Talking with a collegue of mine I came up with this solution about organizing the code in NodeJS+Express using middlewares.
Consider this example in which we have a simple page that performs two queries and shows the result in a template.
Since everything is asynchronous, we chain in two queries in this way

app.get('/mypage', function(req,res,next) { 
  sequelize.search(query1)
    .on('success', function(res_query1) { 
      sequelize.search(query2)
        .on('success', function(res_query2) { 
          res.render('my_template', {
            query1: res_query1, query2: res_query2
           });
        });
    });   
});

There's nothing wrong with this, the only problem is that as long as the page gets new functionalities, you keep nesting queries and asyncronous callback.
The resulting code could become unreadable after few cycle of releases.

The app.get() accepts any combination of middlewares and arrays of middlewares, each one carrying the same instance of req object (that means we can use it to store temporary result...).
So we could split everything in middlewares using the rule of thumb that only the last middleware is allowed to speak with the rest of the world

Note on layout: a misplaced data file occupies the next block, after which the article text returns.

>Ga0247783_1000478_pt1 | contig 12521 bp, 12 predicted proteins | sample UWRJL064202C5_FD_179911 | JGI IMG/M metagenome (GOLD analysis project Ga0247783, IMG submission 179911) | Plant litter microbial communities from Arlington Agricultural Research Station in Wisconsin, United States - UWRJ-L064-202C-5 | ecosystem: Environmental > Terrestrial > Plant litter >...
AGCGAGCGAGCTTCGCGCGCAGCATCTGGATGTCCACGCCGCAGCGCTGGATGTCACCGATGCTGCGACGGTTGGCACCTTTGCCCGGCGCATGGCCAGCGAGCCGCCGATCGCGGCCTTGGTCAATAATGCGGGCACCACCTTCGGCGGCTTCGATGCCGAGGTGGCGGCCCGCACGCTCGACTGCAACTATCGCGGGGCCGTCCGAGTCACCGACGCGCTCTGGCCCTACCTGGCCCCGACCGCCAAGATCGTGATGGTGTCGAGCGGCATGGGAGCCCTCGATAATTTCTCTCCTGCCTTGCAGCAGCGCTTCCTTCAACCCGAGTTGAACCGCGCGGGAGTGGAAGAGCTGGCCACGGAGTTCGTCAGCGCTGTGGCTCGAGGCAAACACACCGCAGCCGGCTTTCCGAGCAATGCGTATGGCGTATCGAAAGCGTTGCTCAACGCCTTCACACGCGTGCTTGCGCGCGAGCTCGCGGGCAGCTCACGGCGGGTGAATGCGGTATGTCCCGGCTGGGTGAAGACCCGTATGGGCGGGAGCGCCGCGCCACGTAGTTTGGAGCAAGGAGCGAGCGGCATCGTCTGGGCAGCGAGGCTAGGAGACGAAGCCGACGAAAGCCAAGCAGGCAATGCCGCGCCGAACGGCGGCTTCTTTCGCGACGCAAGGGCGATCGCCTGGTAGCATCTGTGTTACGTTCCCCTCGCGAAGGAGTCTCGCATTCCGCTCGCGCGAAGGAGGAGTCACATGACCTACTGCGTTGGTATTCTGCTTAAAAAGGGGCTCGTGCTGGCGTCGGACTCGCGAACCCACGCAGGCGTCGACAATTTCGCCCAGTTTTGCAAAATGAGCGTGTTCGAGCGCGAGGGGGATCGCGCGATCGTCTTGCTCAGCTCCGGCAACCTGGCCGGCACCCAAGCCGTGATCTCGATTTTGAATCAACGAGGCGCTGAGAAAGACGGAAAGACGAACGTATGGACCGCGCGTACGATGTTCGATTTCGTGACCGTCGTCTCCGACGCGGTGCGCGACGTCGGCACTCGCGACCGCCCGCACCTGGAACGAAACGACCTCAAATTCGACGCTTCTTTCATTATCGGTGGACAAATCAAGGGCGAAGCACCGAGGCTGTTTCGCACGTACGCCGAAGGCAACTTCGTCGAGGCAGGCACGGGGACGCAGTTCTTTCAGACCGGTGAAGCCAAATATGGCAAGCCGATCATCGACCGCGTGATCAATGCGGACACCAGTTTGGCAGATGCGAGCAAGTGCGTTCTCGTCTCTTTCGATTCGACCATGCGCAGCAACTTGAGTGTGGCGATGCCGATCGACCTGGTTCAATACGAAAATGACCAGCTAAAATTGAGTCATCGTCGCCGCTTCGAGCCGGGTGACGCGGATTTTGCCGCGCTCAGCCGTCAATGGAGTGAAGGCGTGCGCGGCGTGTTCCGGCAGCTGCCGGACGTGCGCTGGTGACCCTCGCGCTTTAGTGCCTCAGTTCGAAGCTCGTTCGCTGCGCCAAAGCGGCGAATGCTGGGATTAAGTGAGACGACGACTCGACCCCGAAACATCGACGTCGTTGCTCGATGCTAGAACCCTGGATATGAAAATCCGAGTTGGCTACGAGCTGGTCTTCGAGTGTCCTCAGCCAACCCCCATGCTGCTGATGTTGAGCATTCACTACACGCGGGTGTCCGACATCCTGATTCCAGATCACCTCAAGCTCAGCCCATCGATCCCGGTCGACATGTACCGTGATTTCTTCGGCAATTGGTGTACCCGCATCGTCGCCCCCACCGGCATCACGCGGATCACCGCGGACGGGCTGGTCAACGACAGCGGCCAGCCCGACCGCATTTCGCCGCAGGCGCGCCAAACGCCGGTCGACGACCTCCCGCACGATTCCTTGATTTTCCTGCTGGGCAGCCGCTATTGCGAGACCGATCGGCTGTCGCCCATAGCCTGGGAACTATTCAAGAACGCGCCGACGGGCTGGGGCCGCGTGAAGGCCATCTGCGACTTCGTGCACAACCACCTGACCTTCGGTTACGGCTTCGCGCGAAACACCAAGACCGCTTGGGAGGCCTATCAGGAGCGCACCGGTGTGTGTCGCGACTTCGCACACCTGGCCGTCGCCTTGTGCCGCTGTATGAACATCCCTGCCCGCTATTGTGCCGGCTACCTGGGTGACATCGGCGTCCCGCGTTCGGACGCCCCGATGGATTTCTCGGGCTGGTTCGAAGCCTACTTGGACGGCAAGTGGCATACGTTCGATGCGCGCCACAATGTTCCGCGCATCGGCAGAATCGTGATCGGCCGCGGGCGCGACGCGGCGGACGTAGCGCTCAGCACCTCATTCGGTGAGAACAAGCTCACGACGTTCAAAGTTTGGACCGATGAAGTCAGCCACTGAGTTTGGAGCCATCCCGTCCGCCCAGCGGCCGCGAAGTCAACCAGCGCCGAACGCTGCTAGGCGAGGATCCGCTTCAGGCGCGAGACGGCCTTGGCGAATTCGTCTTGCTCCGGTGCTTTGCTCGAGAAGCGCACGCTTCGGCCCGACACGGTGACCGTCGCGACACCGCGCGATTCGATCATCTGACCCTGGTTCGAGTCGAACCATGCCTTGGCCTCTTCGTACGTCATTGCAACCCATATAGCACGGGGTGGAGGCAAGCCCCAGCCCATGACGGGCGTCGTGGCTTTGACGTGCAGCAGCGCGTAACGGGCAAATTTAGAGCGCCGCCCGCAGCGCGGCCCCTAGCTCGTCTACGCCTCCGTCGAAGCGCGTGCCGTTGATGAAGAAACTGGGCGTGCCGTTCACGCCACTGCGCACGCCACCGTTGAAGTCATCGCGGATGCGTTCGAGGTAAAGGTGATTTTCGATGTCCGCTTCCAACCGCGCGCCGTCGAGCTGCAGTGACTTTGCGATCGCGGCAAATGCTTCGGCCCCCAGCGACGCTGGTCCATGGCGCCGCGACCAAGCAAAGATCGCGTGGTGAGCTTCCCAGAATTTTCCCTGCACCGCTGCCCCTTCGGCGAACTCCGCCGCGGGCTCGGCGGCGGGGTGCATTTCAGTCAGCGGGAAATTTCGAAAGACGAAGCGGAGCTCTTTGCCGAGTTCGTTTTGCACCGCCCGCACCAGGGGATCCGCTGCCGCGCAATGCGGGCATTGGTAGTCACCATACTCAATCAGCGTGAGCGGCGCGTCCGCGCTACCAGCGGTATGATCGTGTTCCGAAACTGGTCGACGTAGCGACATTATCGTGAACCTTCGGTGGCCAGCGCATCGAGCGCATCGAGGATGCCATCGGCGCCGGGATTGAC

app.get('/mypage', 
  function(req, res, next) { 
    sequelize.search(query1)
      .on('success', function(res_query1) {
        req.query1 = res_query1;
        return next();
      });
  },
  function(req,res,next) {
    sequelize.search(query2)
      .on('success', function(res_query2) { 
        req.query2 = res_query2;
        return next();
      });
  },
  function(req, res, next) { 
    res.render('my_template', {
      query1: req.query1,
      query2: req.query2
    });
  }
);

Basically every middleware performs a single step in our asynchronous operations, saving the result in the req object (used like a stack for temporary result) and, finally, calling return next(): don't forget this, it passes the control to the next middleware (otherwise the browser call will hang up until time out).

So far it's just a way of writing the same thing in a different manner. But suppose that, at some point, you want to be able to update the first query via AJAX without reloading the whole page.
We don't want for replicate piece of codes, so we just assign the first two middlewares to variables (for example mw_1 and mw_2) and detach the part of the template that renders query1 into a sub-template (called within my_template).
After this code reorganization, it's super easy

app.get('/mypage/ajax', mw_1, function(req, res, next) {
  res.render('my_subtemplate', { query1: req.query1 });
});

The front-end code (not relevant for this example) just have to put the resulting piece of HTML in the right place.
We added functionality without duplicating functionality and without messing up the organization of the code.
Welcome middlewares!